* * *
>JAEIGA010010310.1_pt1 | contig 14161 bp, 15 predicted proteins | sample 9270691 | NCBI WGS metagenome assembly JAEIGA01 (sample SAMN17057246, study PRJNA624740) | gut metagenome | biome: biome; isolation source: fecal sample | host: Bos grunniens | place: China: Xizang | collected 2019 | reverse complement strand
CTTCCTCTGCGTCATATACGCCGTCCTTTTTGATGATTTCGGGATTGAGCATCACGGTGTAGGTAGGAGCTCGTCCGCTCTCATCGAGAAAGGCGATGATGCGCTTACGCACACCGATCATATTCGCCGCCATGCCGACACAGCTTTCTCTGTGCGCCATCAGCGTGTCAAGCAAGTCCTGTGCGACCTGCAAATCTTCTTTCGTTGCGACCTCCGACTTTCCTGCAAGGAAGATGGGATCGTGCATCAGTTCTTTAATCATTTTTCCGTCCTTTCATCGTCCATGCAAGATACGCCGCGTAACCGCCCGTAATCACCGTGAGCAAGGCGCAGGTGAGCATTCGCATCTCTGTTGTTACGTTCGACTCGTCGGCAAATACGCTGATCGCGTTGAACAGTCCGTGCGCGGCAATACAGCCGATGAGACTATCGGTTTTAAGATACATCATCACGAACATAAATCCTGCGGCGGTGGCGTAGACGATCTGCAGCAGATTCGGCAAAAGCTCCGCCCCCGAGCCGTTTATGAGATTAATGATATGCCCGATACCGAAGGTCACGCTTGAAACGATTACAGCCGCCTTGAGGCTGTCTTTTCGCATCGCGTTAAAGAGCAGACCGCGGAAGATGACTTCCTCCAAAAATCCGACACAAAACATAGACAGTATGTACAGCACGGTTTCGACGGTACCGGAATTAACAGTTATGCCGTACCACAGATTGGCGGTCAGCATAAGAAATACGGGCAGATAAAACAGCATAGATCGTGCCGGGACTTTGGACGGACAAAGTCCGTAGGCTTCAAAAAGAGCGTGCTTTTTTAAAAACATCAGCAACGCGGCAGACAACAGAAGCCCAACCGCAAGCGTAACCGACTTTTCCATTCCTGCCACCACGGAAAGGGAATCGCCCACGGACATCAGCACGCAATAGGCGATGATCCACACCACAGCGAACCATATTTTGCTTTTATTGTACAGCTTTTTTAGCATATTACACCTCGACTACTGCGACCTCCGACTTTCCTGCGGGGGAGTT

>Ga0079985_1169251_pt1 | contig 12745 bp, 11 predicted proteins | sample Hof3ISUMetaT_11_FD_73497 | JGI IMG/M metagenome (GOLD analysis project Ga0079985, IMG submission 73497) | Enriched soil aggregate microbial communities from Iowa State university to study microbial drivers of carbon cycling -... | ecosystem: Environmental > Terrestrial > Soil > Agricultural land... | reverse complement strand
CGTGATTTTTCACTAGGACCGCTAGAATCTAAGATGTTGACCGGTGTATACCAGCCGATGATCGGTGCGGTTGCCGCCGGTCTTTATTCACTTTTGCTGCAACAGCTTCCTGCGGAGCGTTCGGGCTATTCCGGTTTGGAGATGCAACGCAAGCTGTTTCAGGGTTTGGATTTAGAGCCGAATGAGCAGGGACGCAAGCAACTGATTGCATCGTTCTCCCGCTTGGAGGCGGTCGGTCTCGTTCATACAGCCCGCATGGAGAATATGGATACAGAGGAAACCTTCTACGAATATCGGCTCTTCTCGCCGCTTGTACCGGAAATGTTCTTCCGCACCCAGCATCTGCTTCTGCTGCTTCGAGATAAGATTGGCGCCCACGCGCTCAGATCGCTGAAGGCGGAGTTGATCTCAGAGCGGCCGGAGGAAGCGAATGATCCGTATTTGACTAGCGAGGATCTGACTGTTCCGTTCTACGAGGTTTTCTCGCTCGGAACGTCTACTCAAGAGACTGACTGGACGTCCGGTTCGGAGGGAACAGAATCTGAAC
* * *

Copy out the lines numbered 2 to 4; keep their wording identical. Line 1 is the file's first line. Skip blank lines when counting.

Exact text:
CTTCCTCTGCGTCATATACGCCGTCCTTTTTGATGATTTCGGGATTGAGCATCACGGTGTAGGTAGGAGCTCGTCCGCTCTCATCGAGAAAGGCGATGATGCGCTTACGCACACCGATCATATTCGCCGCCATGCCGACACAGCTTTCTCTGTGCGCCATCAGCGTGTCAAGCAAGTCCTGTGCGACCTGCAAATCTTCTTTCGTTGCGACCTCCGACTTTCCTGCAAGGAAGATGGGATCGTGCATCAGTTCTTTAATCATTTTTCCGTCCTTTCATCGTCCATGCAAGATACGCCGCGTAACCGCCCGTAATCACCGTGAGCAAGGCGCAGGTGAGCATTCGCATCTCTGTTGTTACGTTCGACTCGTCGGCAAATACGCTGATCGCGTTGAACAGTCCGTGCGCGGCAATACAGCCGATGAGACTATCGGTTTTAAGATACATCATCACGAACATAAATCCTGCGGCGGTGGCGTAGACGATCTGCAGCAGATTCGGCAAAAGCTCCGCCCCCGAGCCGTTTATGAGATTAATGATATGCCCGATACCGAAGGTCACGCTTGAAACGATTACAGCCGCCTTGAGGCTGTCTTTTCGCATCGCGTTAAAGAGCAGACCGCGGAAGATGACTTCCTCCAAAAATCCGACACAAAACATAGACAGTATGTACAGCACGGTTTCGACGGTACCGGAATTAACAGTTATGCCGTACCACAGATTGGCGGTCAGCATAAGAAATACGGGCAGATAAAACAGCATAGATCGTGCCGGGACTTTGGACGGACAAAGTCCGTAGGCTTCAAAAAGAGCGTGCTTTTTTAAAAACATCAGCAACGCGGCAGACAACAGAAGCCCAACCGCAAGCGTAACCGACTTTTCCATTCCTGCCACCACGGAAAGGGAATCGCCCACGGACATCAGCACGCAATAGGCGATGATCCACACCACAGCGAACCATATTTTGCTTTTATTGTACAGCTTTTTTAGCATATTACACCTCGACTACTGCGACCTCCGACTTTCCTGCGGGGGAGTT

>Ga0079985_1169251_pt1 | contig 12745 bp, 11 predicted proteins | sample Hof3ISUMetaT_11_FD_73497 | JGI IMG/M metagenome (GOLD analysis project Ga0079985, IMG submission 73497) | Enriched soil aggregate microbial communities from Iowa State university to study microbial drivers of carbon cycling -... | ecosystem: Environmental > Terrestrial > Soil > Agricultural land... | reverse complement strand
CGTGATTTTTCACTAGGACCGCTAGAATCTAAGATGTTGACCGGTGTATACCAGCCGATGATCGGTGCGGTTGCCGCCGGTCTTTATTCACTTTTGCTGCAACAGCTTCCTGCGGAGCGTTCGGGCTATTCCGGTTTGGAGATGCAACGCAAGCTGTTTCAGGGTTTGGATTTAGAGCCGAATGAGCAGGGACGCAAGCAACTGATTGCATCGTTCTCCCGCTTGGAGGCGGTCGGTCTCGTTCATACAGCCCGCATGGAGAATATGGATACAGAGGAAACCTTCTACGAATATCGGCTCTTCTCGCCGCTTGTACCGGAAATGTTCTTCCGCACCCAGCATCTGCTTCTGCTGCTTCGAGATAAGATTGGCGCCCACGCGCTCAGATCGCTGAAGGCGGAGTTGATCTCAGAGCGGCCGGAGGAAGCGAATGATCCGTATTTGACTAGCGAGGATCTGACTGTTCCGTTCTACGAGGTTTTCTCGCTCGGAACGTCTACTCAAGAGACTGACTGGACGTCCGGTTCGGAGGGAACAGAATCTGAAC